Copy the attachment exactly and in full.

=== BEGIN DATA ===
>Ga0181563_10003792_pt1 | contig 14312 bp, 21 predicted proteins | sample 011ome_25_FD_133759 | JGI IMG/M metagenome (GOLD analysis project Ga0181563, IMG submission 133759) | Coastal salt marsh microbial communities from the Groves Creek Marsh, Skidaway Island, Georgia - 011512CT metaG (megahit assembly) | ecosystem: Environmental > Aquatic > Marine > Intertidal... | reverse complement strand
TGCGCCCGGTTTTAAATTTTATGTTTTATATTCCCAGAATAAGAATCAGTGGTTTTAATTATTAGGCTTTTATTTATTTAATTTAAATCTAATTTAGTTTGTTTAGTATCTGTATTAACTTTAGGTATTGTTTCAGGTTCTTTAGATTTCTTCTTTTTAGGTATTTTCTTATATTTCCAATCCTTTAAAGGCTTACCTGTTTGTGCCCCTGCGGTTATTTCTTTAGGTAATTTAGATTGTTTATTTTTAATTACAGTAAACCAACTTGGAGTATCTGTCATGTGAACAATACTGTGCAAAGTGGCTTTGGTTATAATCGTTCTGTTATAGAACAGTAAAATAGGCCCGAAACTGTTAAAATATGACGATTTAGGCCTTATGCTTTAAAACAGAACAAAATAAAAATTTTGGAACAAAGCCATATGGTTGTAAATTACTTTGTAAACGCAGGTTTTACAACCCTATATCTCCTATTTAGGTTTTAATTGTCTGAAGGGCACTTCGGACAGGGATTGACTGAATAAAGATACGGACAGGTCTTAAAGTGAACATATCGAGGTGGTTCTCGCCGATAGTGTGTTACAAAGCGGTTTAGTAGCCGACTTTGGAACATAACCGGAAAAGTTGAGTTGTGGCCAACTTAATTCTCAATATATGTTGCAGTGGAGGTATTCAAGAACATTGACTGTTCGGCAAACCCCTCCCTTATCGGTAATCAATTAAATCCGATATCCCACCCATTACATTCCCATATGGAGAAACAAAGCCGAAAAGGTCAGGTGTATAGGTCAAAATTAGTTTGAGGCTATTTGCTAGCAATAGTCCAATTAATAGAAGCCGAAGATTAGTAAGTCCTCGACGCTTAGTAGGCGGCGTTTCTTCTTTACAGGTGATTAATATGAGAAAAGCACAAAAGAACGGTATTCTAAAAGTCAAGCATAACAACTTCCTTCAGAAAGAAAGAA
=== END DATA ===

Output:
>Ga0181563_10003792_pt1 | contig 14312 bp, 21 predicted proteins | sample 011ome_25_FD_133759 | JGI IMG/M metagenome (GOLD analysis project Ga0181563, IMG submission 133759) | Coastal salt marsh microbial communities from the Groves Creek Marsh, Skidaway Island, Georgia - 011512CT metaG (megahit assembly) | ecosystem: Environmental > Aquatic > Marine > Intertidal... | reverse complement strand
TGCGCCCGGTTTTAAATTTTATGTTTTATATTCCCAGAATAAGAATCAGTGGTTTTAATTATTAGGCTTTTATTTATTTAATTTAAATCTAATTTAGTTTGTTTAGTATCTGTATTAACTTTAGGTATTGTTTCAGGTTCTTTAGATTTCTTCTTTTTAGGTATTTTCTTATATTTCCAATCCTTTAAAGGCTTACCTGTTTGTGCCCCTGCGGTTATTTCTTTAGGTAATTTAGATTGTTTATTTTTAATTACAGTAAACCAACTTGGAGTATCTGTCATGTGAACAATACTGTGCAAAGTGGCTTTGGTTATAATCGTTCTGTTATAGAACAGTAAAATAGGCCCGAAACTGTTAAAATATGACGATTTAGGCCTTATGCTTTAAAACAGAACAAAATAAAAATTTTGGAACAAAGCCATATGGTTGTAAATTACTTTGTAAACGCAGGTTTTACAACCCTATATCTCCTATTTAGGTTTTAATTGTCTGAAGGGCACTTCGGACAGGGATTGACTGAATAAAGATACGGACAGGTCTTAAAGTGAACATATCGAGGTGGTTCTCGCCGATAGTGTGTTACAAAGCGGTTTAGTAGCCGACTTTGGAACATAACCGGAAAAGTTGAGTTGTGGCCAACTTAATTCTCAATATATGTTGCAGTGGAGGTATTCAAGAACATTGACTGTTCGGCAAACCCCTCCCTTATCGGTAATCAATTAAATCCGATATCCCACCCATTACATTCCCATATGGAGAAACAAAGCCGAAAAGGTCAGGTGTATAGGTCAAAATTAGTTTGAGGCTATTTGCTAGCAATAGTCCAATTAATAGAAGCCGAAGATTAGTAAGTCCTCGACGCTTAGTAGGCGGCGTTTCTTCTTTACAGGTGATTAATATGAGAAAAGCACAAAAGAACGGTATTCTAAAAGTCAAGCATAACAACTTCCTTCAGAAAGAAAGAA